The cause behind this is clear, a GPU with less power will not only need longer to render the image, but even to apply DLSS. Is the solution the Ultra Performance mode which multiplies by 9 the number of pixels? No, since DLSS requires that the output image have sufficient input resolution, since the more pixels there are on the screen, there will be more information and the scaling will be more precise.
Geometry, image quality and DLSS
GPUs are designed such that in the Pixel / Fragment Shader stage, in which the pixels of each fragment are colored and textures are applied, they do so with 2 × 2 pixel fragments. Most GPUs, when ‘they rasterized a triangle, convert it to a block of pixels which is then subdivided into 2 × 2 pixel blocks, where each block is sent to a compute unit.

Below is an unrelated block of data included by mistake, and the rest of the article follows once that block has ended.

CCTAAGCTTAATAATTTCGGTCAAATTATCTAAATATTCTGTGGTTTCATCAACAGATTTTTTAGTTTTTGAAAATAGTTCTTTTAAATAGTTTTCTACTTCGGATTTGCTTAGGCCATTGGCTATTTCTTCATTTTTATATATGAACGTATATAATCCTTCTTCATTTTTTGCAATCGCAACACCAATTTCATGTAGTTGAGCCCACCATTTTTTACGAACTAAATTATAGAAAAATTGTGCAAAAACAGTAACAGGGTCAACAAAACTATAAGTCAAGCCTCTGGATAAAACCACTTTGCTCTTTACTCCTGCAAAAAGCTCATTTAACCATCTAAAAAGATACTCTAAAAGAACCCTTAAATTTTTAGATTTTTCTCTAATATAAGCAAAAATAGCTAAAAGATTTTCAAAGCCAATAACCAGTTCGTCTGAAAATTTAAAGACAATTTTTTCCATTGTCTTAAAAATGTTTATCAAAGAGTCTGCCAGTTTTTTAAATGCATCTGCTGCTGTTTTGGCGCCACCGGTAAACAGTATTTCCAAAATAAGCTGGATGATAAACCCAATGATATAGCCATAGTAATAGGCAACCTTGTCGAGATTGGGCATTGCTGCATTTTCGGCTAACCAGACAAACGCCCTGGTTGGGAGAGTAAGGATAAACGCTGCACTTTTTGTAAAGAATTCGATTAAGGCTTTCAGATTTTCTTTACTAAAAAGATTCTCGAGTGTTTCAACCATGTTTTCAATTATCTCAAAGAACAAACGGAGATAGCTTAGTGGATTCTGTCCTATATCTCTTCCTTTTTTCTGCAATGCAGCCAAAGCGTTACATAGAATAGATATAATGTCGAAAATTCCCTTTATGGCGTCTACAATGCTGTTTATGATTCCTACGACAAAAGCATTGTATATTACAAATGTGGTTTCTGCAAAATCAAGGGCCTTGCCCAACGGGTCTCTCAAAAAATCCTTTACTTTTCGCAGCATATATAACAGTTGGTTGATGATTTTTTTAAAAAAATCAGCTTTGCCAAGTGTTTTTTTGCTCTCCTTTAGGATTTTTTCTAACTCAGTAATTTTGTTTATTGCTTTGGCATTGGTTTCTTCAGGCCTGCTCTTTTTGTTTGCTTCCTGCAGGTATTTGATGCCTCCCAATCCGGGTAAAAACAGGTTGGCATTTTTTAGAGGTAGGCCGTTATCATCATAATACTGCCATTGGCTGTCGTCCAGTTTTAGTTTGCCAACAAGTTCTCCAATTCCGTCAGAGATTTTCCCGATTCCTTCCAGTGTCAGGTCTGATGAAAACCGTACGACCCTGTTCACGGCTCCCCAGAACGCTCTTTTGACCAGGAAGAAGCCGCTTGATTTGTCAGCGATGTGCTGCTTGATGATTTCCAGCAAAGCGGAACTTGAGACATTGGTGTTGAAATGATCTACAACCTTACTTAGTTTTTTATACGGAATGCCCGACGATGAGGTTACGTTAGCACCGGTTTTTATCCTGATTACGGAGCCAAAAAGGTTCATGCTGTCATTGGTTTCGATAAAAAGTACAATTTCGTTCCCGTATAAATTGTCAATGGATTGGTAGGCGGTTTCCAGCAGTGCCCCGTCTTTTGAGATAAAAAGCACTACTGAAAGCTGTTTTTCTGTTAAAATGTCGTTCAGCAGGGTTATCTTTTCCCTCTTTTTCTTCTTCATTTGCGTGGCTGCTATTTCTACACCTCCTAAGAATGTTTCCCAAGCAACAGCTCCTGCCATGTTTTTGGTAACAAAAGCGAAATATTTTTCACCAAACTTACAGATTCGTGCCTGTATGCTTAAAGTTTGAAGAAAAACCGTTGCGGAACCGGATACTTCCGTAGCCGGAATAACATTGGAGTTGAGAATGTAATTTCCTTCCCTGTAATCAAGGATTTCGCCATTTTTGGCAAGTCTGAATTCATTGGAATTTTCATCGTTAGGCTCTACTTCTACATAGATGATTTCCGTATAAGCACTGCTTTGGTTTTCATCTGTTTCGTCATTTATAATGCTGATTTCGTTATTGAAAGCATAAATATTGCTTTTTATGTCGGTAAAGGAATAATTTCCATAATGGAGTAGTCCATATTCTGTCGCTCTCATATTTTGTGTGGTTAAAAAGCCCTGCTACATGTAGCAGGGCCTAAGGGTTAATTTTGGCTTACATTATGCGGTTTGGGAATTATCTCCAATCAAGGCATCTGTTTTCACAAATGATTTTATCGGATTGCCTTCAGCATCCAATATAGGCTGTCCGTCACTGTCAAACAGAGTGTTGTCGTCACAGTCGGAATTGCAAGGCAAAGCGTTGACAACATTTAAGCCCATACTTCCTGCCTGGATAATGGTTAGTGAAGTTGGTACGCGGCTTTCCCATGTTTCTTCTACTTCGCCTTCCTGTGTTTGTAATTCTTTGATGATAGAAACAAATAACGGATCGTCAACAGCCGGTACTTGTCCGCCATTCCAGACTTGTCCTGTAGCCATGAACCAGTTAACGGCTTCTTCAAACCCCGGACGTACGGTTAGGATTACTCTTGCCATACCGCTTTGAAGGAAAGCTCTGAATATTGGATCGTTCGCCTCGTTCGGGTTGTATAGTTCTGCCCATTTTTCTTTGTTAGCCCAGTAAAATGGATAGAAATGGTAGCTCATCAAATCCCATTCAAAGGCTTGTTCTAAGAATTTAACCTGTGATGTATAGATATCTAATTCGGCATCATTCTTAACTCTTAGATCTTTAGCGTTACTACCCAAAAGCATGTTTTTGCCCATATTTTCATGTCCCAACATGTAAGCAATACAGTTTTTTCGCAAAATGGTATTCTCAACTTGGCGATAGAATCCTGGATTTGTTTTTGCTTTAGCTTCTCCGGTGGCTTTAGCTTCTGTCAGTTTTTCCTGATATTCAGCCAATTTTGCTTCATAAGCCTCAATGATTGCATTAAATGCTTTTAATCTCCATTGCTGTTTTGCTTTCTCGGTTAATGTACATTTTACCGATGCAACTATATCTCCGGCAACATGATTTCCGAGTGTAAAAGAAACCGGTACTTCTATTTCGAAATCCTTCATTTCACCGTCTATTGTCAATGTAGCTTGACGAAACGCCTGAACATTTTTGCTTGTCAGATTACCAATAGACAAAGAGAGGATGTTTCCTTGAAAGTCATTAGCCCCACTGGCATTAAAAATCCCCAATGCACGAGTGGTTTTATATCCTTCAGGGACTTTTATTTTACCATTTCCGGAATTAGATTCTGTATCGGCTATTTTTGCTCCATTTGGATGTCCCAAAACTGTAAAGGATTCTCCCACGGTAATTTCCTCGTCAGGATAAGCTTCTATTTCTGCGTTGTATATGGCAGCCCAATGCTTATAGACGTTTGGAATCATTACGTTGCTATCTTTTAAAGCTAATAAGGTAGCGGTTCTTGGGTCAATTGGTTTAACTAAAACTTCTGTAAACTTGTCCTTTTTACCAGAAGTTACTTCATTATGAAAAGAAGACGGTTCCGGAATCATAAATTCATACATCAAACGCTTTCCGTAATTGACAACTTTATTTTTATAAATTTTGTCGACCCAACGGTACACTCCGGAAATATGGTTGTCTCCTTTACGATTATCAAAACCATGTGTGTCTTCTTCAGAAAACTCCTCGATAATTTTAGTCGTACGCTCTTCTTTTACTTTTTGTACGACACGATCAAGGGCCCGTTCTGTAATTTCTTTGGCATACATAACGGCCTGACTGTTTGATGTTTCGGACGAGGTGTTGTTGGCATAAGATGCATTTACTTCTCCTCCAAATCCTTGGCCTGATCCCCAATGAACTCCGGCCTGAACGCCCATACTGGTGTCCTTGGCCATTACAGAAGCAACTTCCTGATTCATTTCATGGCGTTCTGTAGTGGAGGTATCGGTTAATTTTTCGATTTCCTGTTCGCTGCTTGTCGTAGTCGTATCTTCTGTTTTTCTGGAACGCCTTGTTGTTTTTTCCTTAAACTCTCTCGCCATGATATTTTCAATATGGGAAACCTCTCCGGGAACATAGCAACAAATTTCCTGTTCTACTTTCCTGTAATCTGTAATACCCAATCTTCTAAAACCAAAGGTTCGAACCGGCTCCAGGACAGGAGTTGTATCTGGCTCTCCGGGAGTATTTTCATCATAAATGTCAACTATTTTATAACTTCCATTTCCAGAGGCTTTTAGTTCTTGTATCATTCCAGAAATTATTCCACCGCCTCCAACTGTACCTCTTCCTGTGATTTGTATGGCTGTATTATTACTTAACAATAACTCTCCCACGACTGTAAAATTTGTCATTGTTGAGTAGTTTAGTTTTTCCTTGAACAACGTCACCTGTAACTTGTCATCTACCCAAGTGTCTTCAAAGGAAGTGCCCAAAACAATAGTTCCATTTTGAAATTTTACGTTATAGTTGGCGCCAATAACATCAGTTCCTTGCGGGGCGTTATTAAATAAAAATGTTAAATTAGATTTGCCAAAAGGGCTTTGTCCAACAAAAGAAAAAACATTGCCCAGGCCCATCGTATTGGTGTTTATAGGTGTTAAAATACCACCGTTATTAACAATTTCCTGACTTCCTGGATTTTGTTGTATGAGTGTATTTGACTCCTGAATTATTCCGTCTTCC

The consequences on DLSS? The raster unit tends to reject all 2 × 2 chunks out of the box as being too small, sometimes corresponding to distant details. This means that details that at native resolution would be visible without issue are not visible in the resolution obtained via DLSS because they were not in the image to be resized.
Since DLSS requires an image with as much information as possible as an input reference, it is not an algorithm designed to generate very high resolution images from very low levels as detail is lost in the process. .
And what about AMD, can it emulate DLSS?
Rumors about FidelityFX’s super-resolution have been circulating the network for months, but AMD has yet to give us a real-life example of how its DLSS counterpart works. What makes AMD’s life so difficult? Well, the fact that the Tensor Cores are crucial for DLSS and in the AMD RX 600 there are no equivalent units, but rather SIMD over register or SWAR is used in the ALUs of compute units for get higher performance in less precision FP16 formats., but a SIMD reader is not a systolic array or voltage reader.